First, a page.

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May 31, 2018 (San Diego's East County) -- East County Roundup highlights top stories of interest to East County and San Diego’s inland regions, published in other media. This week’s top “Roundup” headlines include:



For excerpts and links to full stories, click “read more” and scroll down.


Efforts to build housing around transit threaten to price out those most dependent on bus and rail (San Diego Union-Tribune)

… efforts to inspire construction along rail and bus lines, coupled with a severe shortage of housing, have brought opulent apartment buildings and condominiums into economically challenged neighborhoods. As young professionals flock to the new housing, moderate- to low-income tenants in urban areas from San Diego to Sacramento are now facing displacement.

Fee hikes for park users in La Mesa have moms fit to be tied (San Diego Union-Tribune)

An exercise group and a youth soccer program that regularly use La Mesa parks are asking the City Council to reconsider a plan to hike the fees charged to use the facilities. A La Mesa Fit4Mom exercise group and the local Soccer Shots organization say the fee hikes will cause them financial hardship. They said they might have to move out of La Mesa or even close their businesses because they cannot afford to pay the higher costs and are reluctant to pass the increases onto their customers.

San Diego County Ambulances to Carry Fentanyl for Pain Relief (NBC 7)

San Diego County will use fentanyl on ambulances as a replacement pain reliever for morphine, which is in low supply due to a national drug shortage that was exacerbated, in part, when a devastating hurricane struck Puerto Rico in September 2017. The territory is a source of medical drug and device manufacturing. 

Lemon Grove says no to property upgrades (San Diego Union-Tribune)

The Lemon Grove City Council unanimously voted May 15 to deny a zoning change that would have allowed developer Matthew Philbin to fix up three, run-down buildings to provide housing to the homeless, veterans and seniors.

Politics Report: Big Cities Remembered They Run SANDAG Now  (Voice of San Diego)

The SANDAG board voted Friday to schedule a re-vote on its previous decision to lobby the state for a lower number of homes it would be expected to build between 2021 and 2029. And it really pissed off the other cities on the board.

Liquor Store Owners Are Getting Into the Pot Game  (Voice of San Diego)

A VOSD review of state, county and city records, as well as interviews with vendors and store owners, found that at least 20 people who are members of the NMA or do business with other trade group members have owned or managed properties with dispensaries. Authorities have investigated or hauled 16 of those businessmen into court — some on multiple occasions. All but one of the court cases ended in fines….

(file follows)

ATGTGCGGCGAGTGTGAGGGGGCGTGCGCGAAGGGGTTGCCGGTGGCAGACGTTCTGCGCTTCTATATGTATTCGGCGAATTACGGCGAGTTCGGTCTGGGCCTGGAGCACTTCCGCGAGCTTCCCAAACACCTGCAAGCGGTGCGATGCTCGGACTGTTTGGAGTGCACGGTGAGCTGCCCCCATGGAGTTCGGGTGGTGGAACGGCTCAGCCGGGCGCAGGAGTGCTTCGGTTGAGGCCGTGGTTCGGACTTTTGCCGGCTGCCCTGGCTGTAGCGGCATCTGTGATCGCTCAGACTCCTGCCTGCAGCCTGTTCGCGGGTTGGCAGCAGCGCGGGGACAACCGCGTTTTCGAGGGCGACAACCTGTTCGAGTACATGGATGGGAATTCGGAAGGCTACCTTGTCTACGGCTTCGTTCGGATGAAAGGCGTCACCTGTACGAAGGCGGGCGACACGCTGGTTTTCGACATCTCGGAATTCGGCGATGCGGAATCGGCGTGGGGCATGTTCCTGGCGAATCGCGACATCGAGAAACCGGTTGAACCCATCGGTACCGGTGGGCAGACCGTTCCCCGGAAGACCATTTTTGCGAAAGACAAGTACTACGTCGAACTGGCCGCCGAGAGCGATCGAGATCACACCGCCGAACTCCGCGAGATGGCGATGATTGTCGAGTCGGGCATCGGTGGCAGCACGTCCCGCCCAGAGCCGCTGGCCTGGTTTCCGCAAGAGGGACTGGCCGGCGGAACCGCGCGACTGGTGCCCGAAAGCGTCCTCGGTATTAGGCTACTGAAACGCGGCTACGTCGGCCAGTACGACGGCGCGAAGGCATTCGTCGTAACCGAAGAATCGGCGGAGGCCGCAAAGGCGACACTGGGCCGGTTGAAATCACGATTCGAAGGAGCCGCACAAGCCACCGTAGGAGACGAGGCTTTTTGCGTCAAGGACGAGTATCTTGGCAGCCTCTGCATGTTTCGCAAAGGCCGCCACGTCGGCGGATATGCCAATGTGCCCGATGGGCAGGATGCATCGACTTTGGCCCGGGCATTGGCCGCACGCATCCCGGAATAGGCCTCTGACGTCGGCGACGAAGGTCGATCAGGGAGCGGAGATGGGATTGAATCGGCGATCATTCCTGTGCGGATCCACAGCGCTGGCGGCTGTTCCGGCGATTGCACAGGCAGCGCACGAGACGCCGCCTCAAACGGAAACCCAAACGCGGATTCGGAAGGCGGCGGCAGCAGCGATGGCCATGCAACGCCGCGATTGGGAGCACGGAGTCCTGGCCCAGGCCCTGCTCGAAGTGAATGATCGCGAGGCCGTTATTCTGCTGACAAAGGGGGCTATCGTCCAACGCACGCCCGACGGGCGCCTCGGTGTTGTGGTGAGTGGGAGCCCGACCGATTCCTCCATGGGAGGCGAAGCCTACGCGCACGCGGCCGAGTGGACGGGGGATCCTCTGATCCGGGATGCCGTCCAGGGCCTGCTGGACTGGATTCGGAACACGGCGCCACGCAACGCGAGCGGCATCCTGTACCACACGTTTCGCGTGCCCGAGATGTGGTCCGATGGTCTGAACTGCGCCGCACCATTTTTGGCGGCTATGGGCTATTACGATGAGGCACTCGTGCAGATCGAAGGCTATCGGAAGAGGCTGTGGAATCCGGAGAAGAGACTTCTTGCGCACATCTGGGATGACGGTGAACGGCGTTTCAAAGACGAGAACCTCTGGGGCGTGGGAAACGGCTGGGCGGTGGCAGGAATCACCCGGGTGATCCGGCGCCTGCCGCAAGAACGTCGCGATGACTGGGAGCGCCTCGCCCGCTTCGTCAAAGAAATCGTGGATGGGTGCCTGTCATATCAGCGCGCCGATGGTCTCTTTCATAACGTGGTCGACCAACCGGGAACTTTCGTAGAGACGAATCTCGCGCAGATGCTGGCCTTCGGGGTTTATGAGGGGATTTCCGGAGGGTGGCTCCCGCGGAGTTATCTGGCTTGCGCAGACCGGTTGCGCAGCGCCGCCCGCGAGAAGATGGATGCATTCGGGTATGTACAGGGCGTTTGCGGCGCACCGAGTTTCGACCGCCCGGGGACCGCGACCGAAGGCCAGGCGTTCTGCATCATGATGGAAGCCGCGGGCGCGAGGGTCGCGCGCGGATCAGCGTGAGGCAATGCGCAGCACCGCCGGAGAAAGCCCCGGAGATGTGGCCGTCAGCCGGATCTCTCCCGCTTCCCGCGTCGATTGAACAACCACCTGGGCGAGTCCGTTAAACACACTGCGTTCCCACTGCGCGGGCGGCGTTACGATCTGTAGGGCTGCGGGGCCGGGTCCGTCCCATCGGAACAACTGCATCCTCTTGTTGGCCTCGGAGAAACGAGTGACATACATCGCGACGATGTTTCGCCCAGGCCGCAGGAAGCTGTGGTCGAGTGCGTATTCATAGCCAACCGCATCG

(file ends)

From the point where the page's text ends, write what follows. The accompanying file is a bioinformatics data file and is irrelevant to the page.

Grossmont-Cuyamaca Community College Area 2: Incumbent challenged by business owner and university professor (San Diego Union-Tribune)

Debbie Justeson, who represents Area 2 on the Grossmont-Cuyamaca Community College District board, is seeking re-election in June against a San Diego business owner and a university professor. She is facing two opponents in the June election: Jonathan Bowman, a professor at University of San Diego, and Bill Exeter, president and chief executive officer of the Exeter Group of Companies, a fiduciary services company in San Diego.

Public safety takes a big bite out of Santee’s budget (San Diego Union-Tribune)

The Santee City Council last week got a first look at the proposed $42.2 million budget for the 2018-19 fiscal year. Two-thirds of the spending plan would fund contracts with the San Diego County Sheriff’s Department and the Santee Fire Department.


7 things every California voter should know about the race for Governor (San Jose Mercury News)

The open seat race to replace Gov. Jerry Brown has drawn a crowded field of candidates who represent a cross-section of California politics in 2018, from liberal leaders to conservative firebrands. They’re fighting to take the reins of a state on much steadier financial footing than when Brown returned to the office for a second two-term shift eight years ago — but one facing persistent housing shortages, gaping income inequality, and a fractious relationship with the federal government.

Granny flats and renters’ tax credits: Which California housing bills lived and died Friday  (Mercury News)

An array of bills aimed at easing California’s housing crisis, from banning fees on “granny flats” to pushing housing development on BART property, cleared a key hurdle on Friday, while others died quietly in fiscal committees.

4 largest states carrying highest credit card debt (ABC News)

The New York state comptroller's office says the nation's four most-populated states carry the highest total amount of credit card debt, with California leading the way… Californians had racked up more than $106.8 billion in credit card debt by the end of 2017.

California Lawmakers Look to Stop Cities from Billing Citizens Thousands for Their Own Prosecutions (Reason)

A bill passed by the California Assembly would put an end to a practice in which several cities have been contracting with private prosecutors to handle nuisance abatement cases, then billing the impacted citizens thousands of dollars in lawyers' fees.

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